In James Mahoney's sequence, there is no equivalent to the scene in which Oliver pleads with the board of guardians that he not be placed with the local chimney-sweep, Mr. Gamfield, as he realizes how dangerous such a trade can be. In place, then, of this celebrated scene, in the Household Edition Mahoney has elected to describe the behind-the-scenes negotiations that proceed as a result of Oliver's successful appeal. Whereas Gamfield had knocked the board's premium to three pounds fifteen shillings (the textual scene surrounding the plate occurs in chapter 3), Bumble is able to extract the full premium of five pounds from the undertaker.

Although the scene is well realized in the particulars of Bumble's uniform, Sowerberry is altogether too dapper. In the text, he is merely

a tall, gaunt, large-jointed man, attired in a suit of threadbare black with darned cotton stockings of the same colour, and shoes to answer. His features were not naturally intended toi wear a smiling aspect, but he was in general rather given to professional jocosity. [12]

Mahoney has inserted an elderly woman with a cane into the background to suggest the poor upon whom both vultures in the foreground play. Here is one of those parish poor who die of "exposure to the cold, and want of the common necessaries of life" because the guardians run the reief system like a business. The illustrator captures well Bumble's hucksterism and Sowerberry's wavering in his decision to take Oliver. However, Mahoney's Bumble, although accoutred correctly, is far less hyperbolic than Cruikshank's in manner, and Mahoney's Sowerberry less interesting facially than Eytinge's in the Diamond Edition; in fact, the reader is left to surmise Sowerberry's facial expression as Mahoney has shown him only from the back — and Sowerberry does not appear again in the Household Edition volume.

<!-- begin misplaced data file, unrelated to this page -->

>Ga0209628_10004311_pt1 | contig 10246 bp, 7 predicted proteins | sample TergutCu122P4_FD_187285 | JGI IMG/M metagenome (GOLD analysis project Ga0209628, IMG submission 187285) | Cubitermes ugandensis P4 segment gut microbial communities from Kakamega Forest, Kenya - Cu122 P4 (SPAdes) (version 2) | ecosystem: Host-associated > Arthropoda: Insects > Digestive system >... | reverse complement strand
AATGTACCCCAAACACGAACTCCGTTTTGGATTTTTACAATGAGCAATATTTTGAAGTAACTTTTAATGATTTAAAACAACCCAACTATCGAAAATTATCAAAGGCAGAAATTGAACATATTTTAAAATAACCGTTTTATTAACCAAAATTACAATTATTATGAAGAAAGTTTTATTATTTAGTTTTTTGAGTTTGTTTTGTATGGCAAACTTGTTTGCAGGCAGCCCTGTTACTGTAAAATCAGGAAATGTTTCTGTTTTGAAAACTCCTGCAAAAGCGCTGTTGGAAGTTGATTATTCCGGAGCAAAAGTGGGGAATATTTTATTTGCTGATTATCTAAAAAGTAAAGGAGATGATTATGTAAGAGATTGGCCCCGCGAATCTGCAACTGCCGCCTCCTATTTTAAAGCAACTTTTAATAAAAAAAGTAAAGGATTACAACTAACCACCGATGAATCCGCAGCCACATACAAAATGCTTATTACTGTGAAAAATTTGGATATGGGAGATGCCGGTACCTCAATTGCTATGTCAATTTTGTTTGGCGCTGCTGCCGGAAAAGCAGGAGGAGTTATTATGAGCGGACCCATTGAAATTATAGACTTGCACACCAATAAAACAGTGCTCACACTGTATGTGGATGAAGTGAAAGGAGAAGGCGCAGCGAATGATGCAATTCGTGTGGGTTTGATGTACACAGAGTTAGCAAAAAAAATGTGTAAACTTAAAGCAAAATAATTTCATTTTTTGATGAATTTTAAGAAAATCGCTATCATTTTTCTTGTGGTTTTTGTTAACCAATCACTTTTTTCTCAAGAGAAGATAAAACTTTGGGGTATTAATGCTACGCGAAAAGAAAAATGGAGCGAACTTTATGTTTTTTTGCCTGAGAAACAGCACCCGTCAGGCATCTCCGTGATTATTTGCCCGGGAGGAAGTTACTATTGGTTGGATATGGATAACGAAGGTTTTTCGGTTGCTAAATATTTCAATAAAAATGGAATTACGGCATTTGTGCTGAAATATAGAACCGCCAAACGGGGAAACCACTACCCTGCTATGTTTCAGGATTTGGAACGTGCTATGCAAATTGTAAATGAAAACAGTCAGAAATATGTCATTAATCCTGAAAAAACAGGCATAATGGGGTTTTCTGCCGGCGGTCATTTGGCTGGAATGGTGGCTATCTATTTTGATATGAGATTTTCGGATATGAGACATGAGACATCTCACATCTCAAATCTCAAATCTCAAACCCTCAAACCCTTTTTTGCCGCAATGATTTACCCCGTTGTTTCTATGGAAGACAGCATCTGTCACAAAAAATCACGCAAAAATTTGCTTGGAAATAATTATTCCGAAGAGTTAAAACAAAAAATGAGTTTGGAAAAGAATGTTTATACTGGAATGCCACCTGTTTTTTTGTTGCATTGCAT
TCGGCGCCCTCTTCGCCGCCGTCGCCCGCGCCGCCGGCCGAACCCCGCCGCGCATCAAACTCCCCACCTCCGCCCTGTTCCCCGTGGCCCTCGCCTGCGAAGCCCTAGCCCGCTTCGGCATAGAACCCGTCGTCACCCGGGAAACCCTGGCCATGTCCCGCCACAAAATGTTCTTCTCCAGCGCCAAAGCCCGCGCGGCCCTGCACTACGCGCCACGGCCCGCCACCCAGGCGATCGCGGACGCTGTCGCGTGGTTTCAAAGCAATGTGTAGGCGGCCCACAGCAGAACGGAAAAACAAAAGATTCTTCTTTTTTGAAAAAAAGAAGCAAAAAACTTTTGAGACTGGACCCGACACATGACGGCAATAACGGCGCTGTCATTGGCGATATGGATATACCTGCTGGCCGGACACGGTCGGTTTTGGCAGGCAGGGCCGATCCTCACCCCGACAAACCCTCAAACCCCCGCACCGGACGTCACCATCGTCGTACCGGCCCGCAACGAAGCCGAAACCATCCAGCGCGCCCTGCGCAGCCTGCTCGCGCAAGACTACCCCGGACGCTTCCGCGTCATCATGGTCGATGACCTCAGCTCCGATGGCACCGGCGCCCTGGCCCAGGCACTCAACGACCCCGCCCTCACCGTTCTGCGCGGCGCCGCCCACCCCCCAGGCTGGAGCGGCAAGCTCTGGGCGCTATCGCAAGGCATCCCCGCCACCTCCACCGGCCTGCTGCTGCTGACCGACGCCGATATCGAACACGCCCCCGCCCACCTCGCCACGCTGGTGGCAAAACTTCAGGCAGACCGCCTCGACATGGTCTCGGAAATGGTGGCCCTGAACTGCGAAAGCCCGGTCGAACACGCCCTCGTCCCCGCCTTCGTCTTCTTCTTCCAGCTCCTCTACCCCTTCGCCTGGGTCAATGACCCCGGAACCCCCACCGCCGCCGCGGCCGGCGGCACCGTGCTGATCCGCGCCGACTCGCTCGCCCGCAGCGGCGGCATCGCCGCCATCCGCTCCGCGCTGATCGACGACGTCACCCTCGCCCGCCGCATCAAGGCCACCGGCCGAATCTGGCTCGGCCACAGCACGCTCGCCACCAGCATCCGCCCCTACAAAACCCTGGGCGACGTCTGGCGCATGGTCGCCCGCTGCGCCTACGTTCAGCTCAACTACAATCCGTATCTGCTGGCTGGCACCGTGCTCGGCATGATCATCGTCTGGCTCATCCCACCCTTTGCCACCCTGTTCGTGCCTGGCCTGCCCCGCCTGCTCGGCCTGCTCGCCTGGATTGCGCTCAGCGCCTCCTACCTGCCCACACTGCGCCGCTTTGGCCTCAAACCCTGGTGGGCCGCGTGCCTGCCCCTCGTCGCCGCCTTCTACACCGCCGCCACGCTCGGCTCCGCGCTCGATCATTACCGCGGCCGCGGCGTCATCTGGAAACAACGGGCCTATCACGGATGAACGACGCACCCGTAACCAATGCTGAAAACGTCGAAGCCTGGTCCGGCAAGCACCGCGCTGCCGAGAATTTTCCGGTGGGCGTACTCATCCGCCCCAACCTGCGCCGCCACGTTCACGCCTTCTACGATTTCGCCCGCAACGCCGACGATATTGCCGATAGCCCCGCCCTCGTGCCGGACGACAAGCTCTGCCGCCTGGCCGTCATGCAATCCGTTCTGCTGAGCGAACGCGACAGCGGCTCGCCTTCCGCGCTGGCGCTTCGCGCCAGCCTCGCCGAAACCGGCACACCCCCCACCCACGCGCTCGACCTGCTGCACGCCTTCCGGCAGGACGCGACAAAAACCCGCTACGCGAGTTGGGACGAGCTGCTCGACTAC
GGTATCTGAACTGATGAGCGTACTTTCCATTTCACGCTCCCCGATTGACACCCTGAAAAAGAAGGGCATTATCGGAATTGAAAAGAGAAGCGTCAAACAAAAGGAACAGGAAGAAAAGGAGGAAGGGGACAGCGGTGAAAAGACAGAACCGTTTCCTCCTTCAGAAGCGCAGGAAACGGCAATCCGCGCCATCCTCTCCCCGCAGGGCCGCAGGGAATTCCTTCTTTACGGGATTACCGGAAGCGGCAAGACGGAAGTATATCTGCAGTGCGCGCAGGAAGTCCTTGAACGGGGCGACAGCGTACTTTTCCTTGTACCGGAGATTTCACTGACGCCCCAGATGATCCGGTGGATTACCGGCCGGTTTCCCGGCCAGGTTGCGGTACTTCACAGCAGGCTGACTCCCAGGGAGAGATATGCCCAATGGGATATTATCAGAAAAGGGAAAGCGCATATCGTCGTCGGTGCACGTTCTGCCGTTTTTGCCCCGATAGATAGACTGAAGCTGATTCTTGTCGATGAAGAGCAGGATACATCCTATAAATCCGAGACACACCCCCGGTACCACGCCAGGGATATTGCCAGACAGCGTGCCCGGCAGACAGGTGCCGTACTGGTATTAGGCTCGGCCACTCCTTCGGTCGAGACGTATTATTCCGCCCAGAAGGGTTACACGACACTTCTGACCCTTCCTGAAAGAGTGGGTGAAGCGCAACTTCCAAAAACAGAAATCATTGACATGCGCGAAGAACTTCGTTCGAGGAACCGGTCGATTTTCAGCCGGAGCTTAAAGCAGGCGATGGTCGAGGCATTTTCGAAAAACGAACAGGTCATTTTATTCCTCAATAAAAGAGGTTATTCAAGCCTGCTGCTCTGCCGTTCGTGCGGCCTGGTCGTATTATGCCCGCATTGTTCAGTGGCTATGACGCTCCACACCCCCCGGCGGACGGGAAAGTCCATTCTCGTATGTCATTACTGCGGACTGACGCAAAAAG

Indeed, so marginal a character and visually uninteresting is the undertaker in need of an apprentice that he does not appear in Furniss's 1910 sequence at all; rather, Furniss relegates him, contemplating the five-pound poster, to a mere thumbnail in the upper left-hand register of Characters in the Story, the ornamental frame for the title-page.

Illustrations from the Serial (1837), the Diamond Edition (1867), and the Charles Dickens Library Edition (1910)

Left: Sol Eytinge, Junior's Mr. and Mrs. Sowerberry. Centre: George Cruikshank's original version of Oliver Escapes Being Bound to a Sweep. Right: Harry Furniss's Charles Dickens Library Edition illustration (1910) Oliver Refuses to be Bound to a Sweep. [Click on images to enlarge them.]


Bentley, Nicolas, Michael Slater, and Nina Burgis. The Dickens Index. New York and Oxford: Oxford U. P., 1990.

Darley, Felix Octavius Carr. Character Sketches from Dickens. Philadelphia: Porter and Coates, 1888.

Dickens, Charles. Oliver Twist. Illustrated by George Cruikshank. London: Bradbury and Evans; Chapman and Hall, 1846.

Dickens, Charles. Oliver Twist. Works of Charles Dickens. Household Edition. 55 vols. Il. F. O. C. Darley and John Gilbert. New York: Sheldon and Co., 1865.

Dickens, Charles. Oliver Twist. Works of Charles Dickens. Diamond Edition. 18 vols. Illustrated by Sol Eytinge, Jr. Boston: Ticknor and Fields, 1867.

Dickens, Charles. The Adventures of Oliver Twist. Works of Charles Dickens. Household Edition. Illustrated by James Mahoney. London: Chapman and Hall, 1871.

Dickens, Charles. Oliver Twist. Works of Charles Dickens. Charles Dickens Library Edition. Illustrated by Harry Furniss. London: Educational Book Company, 1910.

Last modified 1 February 2015